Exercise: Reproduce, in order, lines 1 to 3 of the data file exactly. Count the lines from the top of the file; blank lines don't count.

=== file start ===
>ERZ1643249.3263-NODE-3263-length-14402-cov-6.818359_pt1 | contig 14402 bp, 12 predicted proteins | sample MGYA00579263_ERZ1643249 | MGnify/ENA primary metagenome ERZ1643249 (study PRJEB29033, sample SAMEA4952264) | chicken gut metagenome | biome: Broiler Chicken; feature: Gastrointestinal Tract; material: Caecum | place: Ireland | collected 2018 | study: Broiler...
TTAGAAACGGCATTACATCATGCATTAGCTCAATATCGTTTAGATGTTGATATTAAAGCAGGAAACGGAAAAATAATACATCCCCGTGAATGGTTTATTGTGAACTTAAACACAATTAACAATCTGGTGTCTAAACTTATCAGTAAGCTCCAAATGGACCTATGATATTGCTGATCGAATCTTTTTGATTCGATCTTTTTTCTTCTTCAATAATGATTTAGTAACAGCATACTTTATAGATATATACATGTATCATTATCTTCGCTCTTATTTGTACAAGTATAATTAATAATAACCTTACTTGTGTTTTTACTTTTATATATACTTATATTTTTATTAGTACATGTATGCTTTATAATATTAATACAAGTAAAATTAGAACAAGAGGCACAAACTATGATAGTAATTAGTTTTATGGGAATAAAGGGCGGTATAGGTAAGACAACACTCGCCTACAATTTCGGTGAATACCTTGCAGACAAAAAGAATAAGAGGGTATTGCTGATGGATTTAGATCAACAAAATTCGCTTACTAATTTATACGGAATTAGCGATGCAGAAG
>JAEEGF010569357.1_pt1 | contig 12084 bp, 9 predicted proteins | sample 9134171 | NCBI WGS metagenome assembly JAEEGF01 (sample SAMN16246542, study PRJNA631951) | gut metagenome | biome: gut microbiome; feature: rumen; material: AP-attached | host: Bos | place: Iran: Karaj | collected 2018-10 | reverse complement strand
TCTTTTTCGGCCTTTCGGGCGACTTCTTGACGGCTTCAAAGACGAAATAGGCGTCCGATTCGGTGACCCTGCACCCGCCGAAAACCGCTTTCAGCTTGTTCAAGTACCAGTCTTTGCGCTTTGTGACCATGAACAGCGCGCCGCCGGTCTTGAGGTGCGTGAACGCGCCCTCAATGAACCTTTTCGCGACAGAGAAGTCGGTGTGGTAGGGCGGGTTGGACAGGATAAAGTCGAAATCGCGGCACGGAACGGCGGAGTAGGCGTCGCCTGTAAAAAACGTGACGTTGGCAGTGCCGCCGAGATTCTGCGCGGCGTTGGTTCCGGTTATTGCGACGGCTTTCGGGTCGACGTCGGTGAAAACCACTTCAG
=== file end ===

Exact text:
>ERZ1643249.3263-NODE-3263-length-14402-cov-6.818359_pt1 | contig 14402 bp, 12 predicted proteins | sample MGYA00579263_ERZ1643249 | MGnify/ENA primary metagenome ERZ1643249 (study PRJEB29033, sample SAMEA4952264) | chicken gut metagenome | biome: Broiler Chicken; feature: Gastrointestinal Tract; material: Caecum | place: Ireland | collected 2018 | study: Broiler...
TTAGAAACGGCATTACATCATGCATTAGCTCAATATCGTTTAGATGTTGATATTAAAGCAGGAAACGGAAAAATAATACATCCCCGTGAATGGTTTATTGTGAACTTAAACACAATTAACAATCTGGTGTCTAAACTTATCAGTAAGCTCCAAATGGACCTATGATATTGCTGATCGAATCTTTTTGATTCGATCTTTTTTCTTCTTCAATAATGATTTAGTAACAGCATACTTTATAGATATATACATGTATCATTATCTTCGCTCTTATTTGTACAAGTATAATTAATAATAACCTTACTTGTGTTTTTACTTTTATATATACTTATATTTTTATTAGTACATGTATGCTTTATAATATTAATACAAGTAAAATTAGAACAAGAGGCACAAACTATGATAGTAATTAGTTTTATGGGAATAAAGGGCGGTATAGGTAAGACAACACTCGCCTACAATTTCGGTGAATACCTTGCAGACAAAAAGAATAAGAGGGTATTGCTGATGGATTTAGATCAACAAAATTCGCTTACTAATTTATACGGAATTAGCGATGCAGAAG
>JAEEGF010569357.1_pt1 | contig 12084 bp, 9 predicted proteins | sample 9134171 | NCBI WGS metagenome assembly JAEEGF01 (sample SAMN16246542, study PRJNA631951) | gut metagenome | biome: gut microbiome; feature: rumen; material: AP-attached | host: Bos | place: Iran: Karaj | collected 2018-10 | reverse complement strand